The Māori Portraits: Gottfried Lindauer Thu, 29 Sep 2016


More than 150 historic oil portraits of Māori and Pākehā will be shown at Auckland Art Gallery in the largest ever exhibition of work by artist Gottfried Lindauer.

The Māori Portraits: Gottfried Lindauer's New Zealand will feature artworks from the late 19th and early 20th centuries. It opens Saturday 22 October and entry is free.

After a public search to locate further portraits by Lindauer, Auckland Art Gallery has discovered 36 bona fide artworks from around the world. At least six of these will be shown in the exhibition.

Gallery Director Rhana Devenport says this will be the most significant exhibition of Māori portraits to ever be seen.

'It will be a once in a lifetime opportunity to see this many Lindauer oil paintings together, which are an important part of Aotearoa New Zealand's story and identity,' she says.

The Māori Portraits: Gottfried Lindauer's New Zealand celebrates artist Gottfried Lindauer (1839-1926), New Zealand's pioneering and most prolific portrait painter and a key cultural figure in the country's art history.

The exhibition will bring together an array of finely-detailed portraits of Māori rangatira (men and women of standing in their communities) in both traditional and western dress, portraits of colonial settlers, and large paintings depicting Māori life and customs.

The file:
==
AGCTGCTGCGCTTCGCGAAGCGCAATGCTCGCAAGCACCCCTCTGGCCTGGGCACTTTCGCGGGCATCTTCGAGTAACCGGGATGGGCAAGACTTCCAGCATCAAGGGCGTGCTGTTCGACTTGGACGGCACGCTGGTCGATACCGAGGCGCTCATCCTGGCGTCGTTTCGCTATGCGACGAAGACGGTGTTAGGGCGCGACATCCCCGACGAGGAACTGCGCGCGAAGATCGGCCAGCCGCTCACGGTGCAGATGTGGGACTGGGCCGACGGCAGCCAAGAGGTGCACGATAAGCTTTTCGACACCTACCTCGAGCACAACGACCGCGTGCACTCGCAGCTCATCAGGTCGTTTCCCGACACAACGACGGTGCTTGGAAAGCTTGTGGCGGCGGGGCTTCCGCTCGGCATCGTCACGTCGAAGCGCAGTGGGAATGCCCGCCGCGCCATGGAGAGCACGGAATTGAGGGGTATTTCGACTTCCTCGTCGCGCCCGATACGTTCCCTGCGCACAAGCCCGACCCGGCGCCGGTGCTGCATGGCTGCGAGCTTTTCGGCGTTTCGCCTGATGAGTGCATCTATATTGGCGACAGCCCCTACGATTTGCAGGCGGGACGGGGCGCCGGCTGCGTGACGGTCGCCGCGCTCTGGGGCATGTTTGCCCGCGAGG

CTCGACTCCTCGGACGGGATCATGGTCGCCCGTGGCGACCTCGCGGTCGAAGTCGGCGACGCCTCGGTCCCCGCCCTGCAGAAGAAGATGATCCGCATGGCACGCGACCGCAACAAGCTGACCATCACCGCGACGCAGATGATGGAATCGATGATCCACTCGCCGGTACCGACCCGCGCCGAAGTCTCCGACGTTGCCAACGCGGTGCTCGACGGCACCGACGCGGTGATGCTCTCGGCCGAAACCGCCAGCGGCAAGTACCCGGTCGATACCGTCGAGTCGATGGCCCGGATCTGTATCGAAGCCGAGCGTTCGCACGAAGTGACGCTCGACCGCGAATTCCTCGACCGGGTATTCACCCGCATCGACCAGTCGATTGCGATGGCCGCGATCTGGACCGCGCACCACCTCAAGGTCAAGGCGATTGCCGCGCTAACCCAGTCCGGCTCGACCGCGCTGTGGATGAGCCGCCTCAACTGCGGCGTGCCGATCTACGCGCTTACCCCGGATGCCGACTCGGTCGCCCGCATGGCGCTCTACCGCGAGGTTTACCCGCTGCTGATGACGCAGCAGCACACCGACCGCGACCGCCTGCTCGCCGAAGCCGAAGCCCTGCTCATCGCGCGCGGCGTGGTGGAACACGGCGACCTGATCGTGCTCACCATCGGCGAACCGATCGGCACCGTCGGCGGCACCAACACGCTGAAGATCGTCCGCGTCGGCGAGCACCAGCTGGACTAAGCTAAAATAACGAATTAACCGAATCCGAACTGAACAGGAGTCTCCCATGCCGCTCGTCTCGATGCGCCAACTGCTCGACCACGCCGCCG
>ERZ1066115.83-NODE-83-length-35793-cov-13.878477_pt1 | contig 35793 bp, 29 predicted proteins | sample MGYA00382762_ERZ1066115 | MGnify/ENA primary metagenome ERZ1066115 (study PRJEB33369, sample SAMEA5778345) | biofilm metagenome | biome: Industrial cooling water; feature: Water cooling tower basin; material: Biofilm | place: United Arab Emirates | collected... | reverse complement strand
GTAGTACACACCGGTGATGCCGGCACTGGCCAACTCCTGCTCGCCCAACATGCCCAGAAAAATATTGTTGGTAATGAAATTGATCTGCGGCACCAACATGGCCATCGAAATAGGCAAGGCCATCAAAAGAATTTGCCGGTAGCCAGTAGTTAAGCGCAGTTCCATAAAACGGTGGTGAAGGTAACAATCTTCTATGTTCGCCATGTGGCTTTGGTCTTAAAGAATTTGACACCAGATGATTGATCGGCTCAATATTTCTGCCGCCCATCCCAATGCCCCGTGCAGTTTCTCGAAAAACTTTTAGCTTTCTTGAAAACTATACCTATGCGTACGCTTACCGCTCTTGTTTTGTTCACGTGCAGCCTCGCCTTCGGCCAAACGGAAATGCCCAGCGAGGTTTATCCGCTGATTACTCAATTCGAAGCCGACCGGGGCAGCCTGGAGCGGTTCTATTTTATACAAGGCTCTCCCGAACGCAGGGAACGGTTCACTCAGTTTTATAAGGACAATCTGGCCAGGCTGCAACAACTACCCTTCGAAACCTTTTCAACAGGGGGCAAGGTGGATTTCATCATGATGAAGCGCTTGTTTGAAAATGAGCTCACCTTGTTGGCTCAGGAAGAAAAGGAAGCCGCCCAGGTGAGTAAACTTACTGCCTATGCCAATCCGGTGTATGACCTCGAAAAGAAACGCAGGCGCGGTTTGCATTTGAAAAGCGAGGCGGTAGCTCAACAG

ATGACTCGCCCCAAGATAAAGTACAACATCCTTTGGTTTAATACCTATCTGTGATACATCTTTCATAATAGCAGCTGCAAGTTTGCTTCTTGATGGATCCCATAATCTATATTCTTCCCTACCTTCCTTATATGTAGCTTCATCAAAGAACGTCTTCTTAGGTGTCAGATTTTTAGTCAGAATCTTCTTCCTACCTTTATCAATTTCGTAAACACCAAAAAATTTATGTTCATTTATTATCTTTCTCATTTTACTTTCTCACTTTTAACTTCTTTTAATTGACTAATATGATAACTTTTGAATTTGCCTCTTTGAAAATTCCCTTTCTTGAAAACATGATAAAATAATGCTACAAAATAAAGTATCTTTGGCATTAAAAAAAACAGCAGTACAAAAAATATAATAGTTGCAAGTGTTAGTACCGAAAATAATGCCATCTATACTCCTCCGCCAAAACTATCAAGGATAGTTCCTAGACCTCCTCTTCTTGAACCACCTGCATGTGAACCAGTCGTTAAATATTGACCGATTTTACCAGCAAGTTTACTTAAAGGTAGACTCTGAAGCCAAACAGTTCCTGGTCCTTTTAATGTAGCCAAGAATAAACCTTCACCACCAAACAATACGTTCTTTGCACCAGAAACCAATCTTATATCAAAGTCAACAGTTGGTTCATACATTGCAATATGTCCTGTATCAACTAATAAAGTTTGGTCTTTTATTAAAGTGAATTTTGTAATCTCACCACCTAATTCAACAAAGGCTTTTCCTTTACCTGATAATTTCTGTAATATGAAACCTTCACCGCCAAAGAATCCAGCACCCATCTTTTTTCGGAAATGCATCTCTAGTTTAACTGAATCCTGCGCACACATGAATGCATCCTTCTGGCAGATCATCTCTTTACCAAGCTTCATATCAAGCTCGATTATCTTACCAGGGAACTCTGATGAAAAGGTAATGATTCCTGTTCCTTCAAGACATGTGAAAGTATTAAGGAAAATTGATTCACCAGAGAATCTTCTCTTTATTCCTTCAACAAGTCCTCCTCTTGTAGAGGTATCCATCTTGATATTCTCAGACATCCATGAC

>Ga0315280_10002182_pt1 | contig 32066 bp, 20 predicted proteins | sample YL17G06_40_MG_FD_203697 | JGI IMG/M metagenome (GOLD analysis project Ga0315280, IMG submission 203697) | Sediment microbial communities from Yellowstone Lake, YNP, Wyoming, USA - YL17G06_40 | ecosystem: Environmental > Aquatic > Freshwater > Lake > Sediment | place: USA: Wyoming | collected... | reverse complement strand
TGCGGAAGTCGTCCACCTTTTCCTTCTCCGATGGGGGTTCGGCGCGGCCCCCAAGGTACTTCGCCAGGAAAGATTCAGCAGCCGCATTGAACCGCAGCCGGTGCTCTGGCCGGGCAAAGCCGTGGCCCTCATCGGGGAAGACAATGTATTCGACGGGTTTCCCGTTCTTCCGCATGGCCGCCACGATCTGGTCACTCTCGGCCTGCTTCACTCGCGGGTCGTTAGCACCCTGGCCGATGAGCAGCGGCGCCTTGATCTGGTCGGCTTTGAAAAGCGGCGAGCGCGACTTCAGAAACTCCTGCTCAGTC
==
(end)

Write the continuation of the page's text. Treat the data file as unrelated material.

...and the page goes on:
Independent curator Ngahiraka Mason, who until 2015 was Auckland Art Gallery's Indigenous Curator, Māori Art, has been working on the project for more than four years. The Gallery's current Curator, Māori Art, Nigel Borell, is assisting Mason.

Maoris Plaiting Flax Baskets 1903
Maoris Plaiting Flax Baskets 1903

Mason says a strong feature of the show will be the Māori portraits as they represent a diverse portrayal of confident and powerfully poised Māori ancestors.

'The exhibition gives an incredible insight into iwi and hapu (community) leadership of the period. Lindauer's portraits of rangatira have tremendous mana (prestige) with their striking likeness or resemblance of subjects,' she says.

Historical photographs from the period, historic correspondence and Māori taonga (treasures) that were gifted to the artist, plus memorabilia and documentaries will also offer a deeper awareness into this fascinating period of New Zealand's history.

Mason says many of the people depicted in the portraits have descendants living today.

'These artworks, although impressive in their own right, are more than just portraits, they're living connections to the past, and Auckland Art Gallery is proud to be able to facilitate that connection,' she says.

Lindauer's personal history, from his art training and migration from Europe to his artistic inventions once in New Zealand, will be highlighted, bringing new insights to the relevance of his life's work in the 21st century.

New ways to understand how this period of change, controversy and colonisation was visually recorded will also be investigated in the exhibition, as the role of photography in the creation of Lindauer's portraits is explored. Alongside the main show, the Gallery will run a smaller exhibition, Identifying Lindauer: His Materials and Techniques. This will look at Lindauer's art practice and provide insights by comparing a number of his original works with real-life forgeries.